Someone burns down the houses of his neighbours. But he is not accused of arson, but of discriminating against women and homosexuals. This is exactly how the Qatar case presents itself.
In September and October 2017, Hamad bin Jassim Al Thani, the former prime minister and foreign minister of Qatar, said on the emirate’s state television (not on al-Jazira channel) that Qatar and Saudi Arabia had worked together with the US to bring about regime change in Syria: “Everything went through Turkey, in coordination with the US, the Turks and our Saudi brothers, all were involved through their military.”
Al Thani did not mince his words. He himself had travelled to Damascus in spring 2011 and offered Assad 15 billion dollars if he distanced himself from Iran. Since Assad refused, the planned intervention in Syria was launched together with the Saudis.1 “Qatar and Saudi Arabia were responsible for financing and arming”, Al Thani explained. The Arab League was content with propaganda. The Syrian media, for example, was cut off from access to Arabsat and other satellites.
The Qatari ruling family Al Thani alone had spent several billion dollars to finance the rebellion, the sheikh said. Deserters from the Syrian army were rewarded with large sums of money. In an interview with the BBC, Al Thani describes in detail how military operations, supplies and all logistics were coordinated in Jordan and at the Turkish NATO base in Incirlik. The intelligence services of the US, France, the UK, Turkey and Jordan worked together to overthrow the Syrian government.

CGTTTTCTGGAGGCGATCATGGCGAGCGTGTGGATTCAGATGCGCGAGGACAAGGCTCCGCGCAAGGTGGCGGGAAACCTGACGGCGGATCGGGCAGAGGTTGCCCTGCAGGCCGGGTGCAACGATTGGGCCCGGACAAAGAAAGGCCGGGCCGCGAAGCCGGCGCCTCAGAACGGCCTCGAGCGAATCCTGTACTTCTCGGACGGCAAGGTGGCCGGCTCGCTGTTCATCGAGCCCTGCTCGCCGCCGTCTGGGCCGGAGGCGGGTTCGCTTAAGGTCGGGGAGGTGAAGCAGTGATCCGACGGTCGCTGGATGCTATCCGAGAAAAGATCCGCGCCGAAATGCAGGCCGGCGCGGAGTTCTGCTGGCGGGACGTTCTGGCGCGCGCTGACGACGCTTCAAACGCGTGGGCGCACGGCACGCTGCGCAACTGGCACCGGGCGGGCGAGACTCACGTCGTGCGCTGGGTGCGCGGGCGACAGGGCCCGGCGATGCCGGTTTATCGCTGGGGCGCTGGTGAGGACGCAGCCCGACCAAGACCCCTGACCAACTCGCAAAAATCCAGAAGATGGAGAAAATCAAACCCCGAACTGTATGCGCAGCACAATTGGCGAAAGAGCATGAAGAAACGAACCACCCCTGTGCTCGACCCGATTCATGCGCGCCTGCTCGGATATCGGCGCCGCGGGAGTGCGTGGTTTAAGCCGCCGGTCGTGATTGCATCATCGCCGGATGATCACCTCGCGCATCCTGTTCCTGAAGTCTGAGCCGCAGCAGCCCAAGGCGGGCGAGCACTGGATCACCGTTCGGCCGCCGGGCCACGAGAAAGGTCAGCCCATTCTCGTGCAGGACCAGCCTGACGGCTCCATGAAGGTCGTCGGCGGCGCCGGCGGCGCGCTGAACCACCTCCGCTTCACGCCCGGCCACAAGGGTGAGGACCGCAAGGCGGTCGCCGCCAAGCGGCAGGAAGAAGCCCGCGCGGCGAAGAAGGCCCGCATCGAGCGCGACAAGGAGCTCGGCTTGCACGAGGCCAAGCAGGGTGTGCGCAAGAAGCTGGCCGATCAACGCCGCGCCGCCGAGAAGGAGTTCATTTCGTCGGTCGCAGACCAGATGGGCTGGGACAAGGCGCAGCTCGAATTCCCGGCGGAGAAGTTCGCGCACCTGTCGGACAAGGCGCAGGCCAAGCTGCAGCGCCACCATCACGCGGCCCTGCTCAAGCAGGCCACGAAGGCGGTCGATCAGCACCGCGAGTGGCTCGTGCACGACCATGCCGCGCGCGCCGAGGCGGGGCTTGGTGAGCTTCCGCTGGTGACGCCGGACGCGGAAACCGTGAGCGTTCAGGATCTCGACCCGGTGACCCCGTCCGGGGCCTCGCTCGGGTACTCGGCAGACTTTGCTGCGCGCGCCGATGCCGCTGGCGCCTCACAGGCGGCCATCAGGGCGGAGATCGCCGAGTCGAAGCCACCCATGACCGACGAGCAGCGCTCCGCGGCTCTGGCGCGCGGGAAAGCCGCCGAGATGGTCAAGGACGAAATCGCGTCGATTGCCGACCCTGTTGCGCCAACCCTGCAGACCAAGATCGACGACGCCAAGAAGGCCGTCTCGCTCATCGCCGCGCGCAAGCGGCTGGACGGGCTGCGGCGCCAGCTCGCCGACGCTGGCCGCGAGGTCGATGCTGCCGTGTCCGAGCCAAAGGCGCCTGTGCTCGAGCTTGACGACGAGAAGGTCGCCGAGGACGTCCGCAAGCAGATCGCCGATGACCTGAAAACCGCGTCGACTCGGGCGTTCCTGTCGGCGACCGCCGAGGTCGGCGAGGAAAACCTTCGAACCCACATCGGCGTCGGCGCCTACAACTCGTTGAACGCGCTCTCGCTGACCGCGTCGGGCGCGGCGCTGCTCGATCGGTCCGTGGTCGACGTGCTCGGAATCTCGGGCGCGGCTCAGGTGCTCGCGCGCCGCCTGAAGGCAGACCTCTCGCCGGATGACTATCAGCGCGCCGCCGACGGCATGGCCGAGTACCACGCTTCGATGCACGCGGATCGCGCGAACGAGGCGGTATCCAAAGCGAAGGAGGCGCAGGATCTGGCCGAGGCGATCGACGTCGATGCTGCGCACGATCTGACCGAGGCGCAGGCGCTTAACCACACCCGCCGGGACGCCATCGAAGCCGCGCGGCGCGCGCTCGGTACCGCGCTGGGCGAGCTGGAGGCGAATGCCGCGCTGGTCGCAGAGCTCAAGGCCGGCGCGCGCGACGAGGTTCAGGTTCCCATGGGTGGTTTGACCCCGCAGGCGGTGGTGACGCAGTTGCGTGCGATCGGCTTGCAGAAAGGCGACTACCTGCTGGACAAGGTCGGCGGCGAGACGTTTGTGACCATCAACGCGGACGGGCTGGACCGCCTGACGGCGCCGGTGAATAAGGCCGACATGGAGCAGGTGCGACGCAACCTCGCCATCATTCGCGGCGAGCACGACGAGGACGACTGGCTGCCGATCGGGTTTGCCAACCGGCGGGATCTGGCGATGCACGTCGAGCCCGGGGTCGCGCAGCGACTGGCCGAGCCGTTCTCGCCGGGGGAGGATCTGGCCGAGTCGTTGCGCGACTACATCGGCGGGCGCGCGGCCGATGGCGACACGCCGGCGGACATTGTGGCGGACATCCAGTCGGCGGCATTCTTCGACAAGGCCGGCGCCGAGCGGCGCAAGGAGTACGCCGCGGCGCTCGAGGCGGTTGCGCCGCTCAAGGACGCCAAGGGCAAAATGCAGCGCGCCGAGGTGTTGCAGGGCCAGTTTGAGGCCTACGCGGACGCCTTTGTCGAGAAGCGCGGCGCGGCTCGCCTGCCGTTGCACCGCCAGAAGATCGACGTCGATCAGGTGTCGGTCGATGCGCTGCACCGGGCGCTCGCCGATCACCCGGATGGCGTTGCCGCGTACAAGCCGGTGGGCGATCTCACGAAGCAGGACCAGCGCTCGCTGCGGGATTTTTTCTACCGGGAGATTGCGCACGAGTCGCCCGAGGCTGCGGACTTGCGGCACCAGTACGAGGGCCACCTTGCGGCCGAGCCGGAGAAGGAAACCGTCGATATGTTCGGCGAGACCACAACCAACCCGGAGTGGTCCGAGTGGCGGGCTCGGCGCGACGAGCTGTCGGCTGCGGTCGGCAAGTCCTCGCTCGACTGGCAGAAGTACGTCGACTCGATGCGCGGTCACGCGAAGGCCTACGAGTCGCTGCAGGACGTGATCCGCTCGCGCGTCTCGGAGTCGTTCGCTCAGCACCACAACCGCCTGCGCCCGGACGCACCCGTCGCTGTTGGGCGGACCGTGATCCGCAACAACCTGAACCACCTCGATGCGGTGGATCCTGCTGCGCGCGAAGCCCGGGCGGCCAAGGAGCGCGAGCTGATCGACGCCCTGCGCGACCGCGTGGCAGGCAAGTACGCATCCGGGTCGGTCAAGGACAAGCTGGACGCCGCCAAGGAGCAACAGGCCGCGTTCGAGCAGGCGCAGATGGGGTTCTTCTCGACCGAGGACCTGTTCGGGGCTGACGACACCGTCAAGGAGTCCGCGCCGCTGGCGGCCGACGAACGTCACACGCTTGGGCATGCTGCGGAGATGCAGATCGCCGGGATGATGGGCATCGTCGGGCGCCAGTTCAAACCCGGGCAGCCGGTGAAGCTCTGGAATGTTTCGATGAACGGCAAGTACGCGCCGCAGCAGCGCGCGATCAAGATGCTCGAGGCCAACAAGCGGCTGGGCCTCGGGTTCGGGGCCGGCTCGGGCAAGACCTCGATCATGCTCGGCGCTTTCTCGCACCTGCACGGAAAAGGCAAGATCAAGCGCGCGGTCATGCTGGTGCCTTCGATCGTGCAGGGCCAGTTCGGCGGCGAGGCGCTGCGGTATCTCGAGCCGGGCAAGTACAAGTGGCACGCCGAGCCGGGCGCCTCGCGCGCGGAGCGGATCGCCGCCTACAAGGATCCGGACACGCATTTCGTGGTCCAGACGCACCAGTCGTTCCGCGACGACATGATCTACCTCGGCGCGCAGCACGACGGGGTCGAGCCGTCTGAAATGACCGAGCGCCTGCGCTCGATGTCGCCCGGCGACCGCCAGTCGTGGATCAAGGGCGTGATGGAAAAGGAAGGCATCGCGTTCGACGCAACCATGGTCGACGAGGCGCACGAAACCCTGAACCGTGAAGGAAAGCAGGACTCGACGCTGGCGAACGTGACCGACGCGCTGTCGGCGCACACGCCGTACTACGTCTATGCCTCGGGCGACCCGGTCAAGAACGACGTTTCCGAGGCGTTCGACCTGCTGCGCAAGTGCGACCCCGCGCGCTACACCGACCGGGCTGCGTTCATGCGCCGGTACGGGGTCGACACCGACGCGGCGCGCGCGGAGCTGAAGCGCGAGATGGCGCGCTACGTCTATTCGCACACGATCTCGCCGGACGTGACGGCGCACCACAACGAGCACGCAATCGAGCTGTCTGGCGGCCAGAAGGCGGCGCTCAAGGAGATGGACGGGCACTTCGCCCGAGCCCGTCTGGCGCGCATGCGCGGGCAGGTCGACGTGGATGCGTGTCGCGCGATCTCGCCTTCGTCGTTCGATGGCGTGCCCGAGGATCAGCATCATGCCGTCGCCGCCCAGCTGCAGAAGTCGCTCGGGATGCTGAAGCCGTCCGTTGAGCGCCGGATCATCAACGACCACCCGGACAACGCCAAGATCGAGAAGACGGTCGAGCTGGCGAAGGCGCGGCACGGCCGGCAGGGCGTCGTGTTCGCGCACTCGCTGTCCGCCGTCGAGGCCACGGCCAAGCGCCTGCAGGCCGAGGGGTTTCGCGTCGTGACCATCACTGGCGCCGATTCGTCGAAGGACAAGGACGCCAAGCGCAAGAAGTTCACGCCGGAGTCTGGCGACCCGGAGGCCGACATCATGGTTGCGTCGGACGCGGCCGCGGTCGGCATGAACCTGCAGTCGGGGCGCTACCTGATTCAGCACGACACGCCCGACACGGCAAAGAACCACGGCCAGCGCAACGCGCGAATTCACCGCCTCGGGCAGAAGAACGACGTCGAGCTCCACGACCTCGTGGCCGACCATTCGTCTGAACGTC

Crimes under international law
What the world’s second largest gas supplier Qatar could actually have been accused of is a crime under international law: namely, supporting and financing a war of aggression. The fact that this was planned by the West has been confirmed many times, but rarely admitted so succinctly.